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Putting the Gulf Oil Spill in Perspective

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posted on Jun, 28 2010 @ 03:33 AM
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The world at large consumes 30 billion barrels of oil per year ...

82 Million Barrels a day

The gulf oil spill even by the most aggressive estimates is 100,000 Barrels a day.

70 days to date x 100,000 barrels = 7 Million Barrels total.

Of course we don't know how bad the cracks in the seafloor are and how much oil is seeping from those points.

We use 821x as much oil each and every day, as is comming from the wellhead.

Everything that we burn gets put into the atmosphere or dispersed into the ground or water at 821x the rate of the gulf oil spill.




[edit on 28-6-2010 by In nothing we trust]




posted on Jun, 28 2010 @ 03:44 AM
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So, you're basically saying that it's no big deal because we use more oil in a day than what is going into the ocean??? That's like saying my car puts so much carbon monoxide into the atmosphere that it won't matter if I run a hose from my exhaust pipe into my car and roll up the windows to breathe in the fumes.

Stop trying to mislead people on this site. We're obviously here for a reason... because we didn't buy your lies from the media. So why would we buy them here?!?!



posted on Jun, 28 2010 @ 03:50 AM
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Originally posted by ImYourHuckleberry

So, you're basically saying that it's no big deal because we use more oil in a day than what is going into the ocean???


No I didn't say it wasn't a big deal. Obviously it is a big deal.

I'm just saying that we have no idea what we are really doing to our planet.



posted on Jun, 28 2010 @ 04:06 AM
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I just ruptured my main artery, but it's no big deal.

Every year we have over half a million blood donors worldwide, so it's cool.

[edit on 28-6-2010 by trolleleet]



posted on Jun, 28 2010 @ 04:18 AM
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Originally posted by trolleleet
I just ruptured my main artery, but it's no big deal.

Every year we have over half a million blood donors worldwide, so it's cool.


Look this is just a drop in the ocean literally.

This oil spill is just a big deal because we can see some of it on the surface.

If BP wasn't pumping out tons of dispersants, to keep the oil under the surface, we might really be shocked at how much 100,000 barrels a day really was. Maybe we're seeing 5,000 barrels a day on the surface?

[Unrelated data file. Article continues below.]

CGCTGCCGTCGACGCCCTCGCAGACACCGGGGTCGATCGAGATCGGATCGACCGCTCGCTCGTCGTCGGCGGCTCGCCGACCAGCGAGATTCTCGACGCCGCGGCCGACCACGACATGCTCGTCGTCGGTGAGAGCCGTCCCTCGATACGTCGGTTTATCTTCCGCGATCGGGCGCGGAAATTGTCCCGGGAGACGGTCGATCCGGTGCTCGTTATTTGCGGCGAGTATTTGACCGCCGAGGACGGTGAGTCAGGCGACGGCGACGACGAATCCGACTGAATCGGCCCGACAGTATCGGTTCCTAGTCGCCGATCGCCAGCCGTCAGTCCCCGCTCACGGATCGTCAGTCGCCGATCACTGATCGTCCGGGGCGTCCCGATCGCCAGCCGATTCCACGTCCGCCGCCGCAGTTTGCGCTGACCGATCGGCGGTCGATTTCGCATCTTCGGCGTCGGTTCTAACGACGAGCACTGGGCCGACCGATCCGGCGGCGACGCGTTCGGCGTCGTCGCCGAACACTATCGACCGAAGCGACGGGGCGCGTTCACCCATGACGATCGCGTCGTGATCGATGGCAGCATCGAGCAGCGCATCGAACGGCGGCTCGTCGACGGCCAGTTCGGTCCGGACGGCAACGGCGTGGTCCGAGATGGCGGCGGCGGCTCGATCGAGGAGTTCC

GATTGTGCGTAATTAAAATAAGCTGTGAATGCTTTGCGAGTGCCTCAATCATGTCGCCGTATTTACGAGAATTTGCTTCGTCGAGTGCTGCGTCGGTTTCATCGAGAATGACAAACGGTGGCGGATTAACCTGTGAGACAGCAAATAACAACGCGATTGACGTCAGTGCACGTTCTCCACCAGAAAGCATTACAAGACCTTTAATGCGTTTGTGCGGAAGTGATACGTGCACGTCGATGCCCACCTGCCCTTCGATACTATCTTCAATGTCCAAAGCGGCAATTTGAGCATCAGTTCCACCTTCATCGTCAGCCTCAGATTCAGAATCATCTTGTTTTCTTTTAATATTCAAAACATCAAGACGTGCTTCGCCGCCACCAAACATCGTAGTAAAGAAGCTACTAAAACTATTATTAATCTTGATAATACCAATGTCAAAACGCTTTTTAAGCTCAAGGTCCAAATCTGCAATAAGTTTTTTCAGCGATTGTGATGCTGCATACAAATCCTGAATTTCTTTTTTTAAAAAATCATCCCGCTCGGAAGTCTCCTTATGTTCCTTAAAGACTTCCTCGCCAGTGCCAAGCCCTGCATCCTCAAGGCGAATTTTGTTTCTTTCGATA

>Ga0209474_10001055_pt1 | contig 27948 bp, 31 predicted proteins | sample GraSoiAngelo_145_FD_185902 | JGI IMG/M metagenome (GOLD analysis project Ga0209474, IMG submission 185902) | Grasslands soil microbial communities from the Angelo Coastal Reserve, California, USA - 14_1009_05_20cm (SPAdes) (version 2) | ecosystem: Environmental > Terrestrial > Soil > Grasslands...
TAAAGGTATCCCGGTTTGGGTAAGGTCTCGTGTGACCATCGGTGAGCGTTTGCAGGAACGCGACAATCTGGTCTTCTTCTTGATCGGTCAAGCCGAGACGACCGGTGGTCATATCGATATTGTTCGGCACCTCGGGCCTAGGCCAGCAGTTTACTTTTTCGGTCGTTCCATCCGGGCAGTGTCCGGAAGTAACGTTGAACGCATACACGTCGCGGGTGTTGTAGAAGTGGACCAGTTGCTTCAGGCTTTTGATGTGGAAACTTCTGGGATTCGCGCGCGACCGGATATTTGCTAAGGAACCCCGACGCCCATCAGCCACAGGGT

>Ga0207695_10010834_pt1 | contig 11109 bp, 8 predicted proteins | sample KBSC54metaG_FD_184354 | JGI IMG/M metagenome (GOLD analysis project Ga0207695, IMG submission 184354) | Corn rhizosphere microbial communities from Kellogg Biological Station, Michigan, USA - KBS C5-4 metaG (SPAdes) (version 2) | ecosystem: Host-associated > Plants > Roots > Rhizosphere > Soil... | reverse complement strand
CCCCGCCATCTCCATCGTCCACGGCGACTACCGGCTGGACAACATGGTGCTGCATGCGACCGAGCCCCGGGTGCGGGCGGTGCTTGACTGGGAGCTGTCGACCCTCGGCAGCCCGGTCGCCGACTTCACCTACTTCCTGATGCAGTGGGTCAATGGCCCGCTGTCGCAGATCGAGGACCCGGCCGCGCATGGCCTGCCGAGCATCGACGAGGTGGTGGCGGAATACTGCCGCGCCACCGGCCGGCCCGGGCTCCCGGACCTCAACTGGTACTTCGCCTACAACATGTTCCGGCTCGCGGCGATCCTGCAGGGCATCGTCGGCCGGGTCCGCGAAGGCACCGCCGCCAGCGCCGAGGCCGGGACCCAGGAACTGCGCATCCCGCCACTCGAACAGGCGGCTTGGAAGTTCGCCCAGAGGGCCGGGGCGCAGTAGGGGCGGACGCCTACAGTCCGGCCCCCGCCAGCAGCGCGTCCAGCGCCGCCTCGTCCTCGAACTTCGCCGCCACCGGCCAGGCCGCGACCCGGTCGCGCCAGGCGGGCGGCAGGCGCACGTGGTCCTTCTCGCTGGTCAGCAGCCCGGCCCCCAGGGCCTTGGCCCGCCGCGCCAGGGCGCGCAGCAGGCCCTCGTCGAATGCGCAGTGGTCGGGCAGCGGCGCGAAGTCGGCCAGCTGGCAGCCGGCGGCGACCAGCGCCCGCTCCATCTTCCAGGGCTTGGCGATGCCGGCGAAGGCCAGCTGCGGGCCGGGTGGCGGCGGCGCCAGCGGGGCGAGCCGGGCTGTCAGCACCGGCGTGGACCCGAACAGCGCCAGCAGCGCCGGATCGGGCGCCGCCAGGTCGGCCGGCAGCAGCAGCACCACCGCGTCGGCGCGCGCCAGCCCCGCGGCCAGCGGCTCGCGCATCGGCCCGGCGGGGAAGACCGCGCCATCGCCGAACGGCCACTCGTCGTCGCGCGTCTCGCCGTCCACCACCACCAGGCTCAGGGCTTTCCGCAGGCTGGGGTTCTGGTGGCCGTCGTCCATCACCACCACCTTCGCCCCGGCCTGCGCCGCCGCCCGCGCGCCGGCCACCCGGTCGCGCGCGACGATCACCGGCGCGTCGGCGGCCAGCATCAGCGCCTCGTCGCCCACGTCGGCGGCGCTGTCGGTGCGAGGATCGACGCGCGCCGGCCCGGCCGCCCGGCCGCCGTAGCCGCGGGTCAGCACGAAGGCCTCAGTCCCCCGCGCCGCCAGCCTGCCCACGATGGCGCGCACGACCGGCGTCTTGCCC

NOw make that 821x worse and know you have an idea of what is going into the planets ecosystem every day.

[edit on 28-6-2010 by In nothing we trust]



posted on Jun, 28 2010 @ 04:26 AM
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The gulf of mexico isn't the whole ocean buddy.

It's also a very big deal to a lot of people around the gom and not eskimos living in greenland or russians drinking vodka.

And they ARE pumping out tons of dispersant and while you and other humans might not be shocked, the waters in the gom certainly is.

I doubt our world is ending over this but even if it was, the general population would be the last to know.

[edit on 28-6-2010 by trolleleet]

[edit on 28-6-2010 by trolleleet]



posted on Jun, 28 2010 @ 04:32 AM
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1 sq km=1 million sq meters

1 gallon of thick crude oil will take up 1 sq metre

Could Bp mop up 1 sq km of oil a day ! I say easy

This is every thing to do with carbon tax and getsing some of the censors works off the dole and then they are only working 2 hours days and geting paid 8 hours and this is why they don't want the public near the workers.

Ask the zionist Goldman sach why they sold 44% stake in Bp weeks before it blew up and see who Bp is buying the clean up agents from.

Why did Bp change it's name from Britsih Protrolium to Bp without telling anyone i mean it's only got two letters in it and they didn't change.

Will we wake up and find the USA chances it's name to United States of Aran and forgot to pass it on to the american public.





[edit on 28-6-2010 by LieBuster]



posted on Jun, 28 2010 @ 04:34 AM
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Originally posted by trolleleet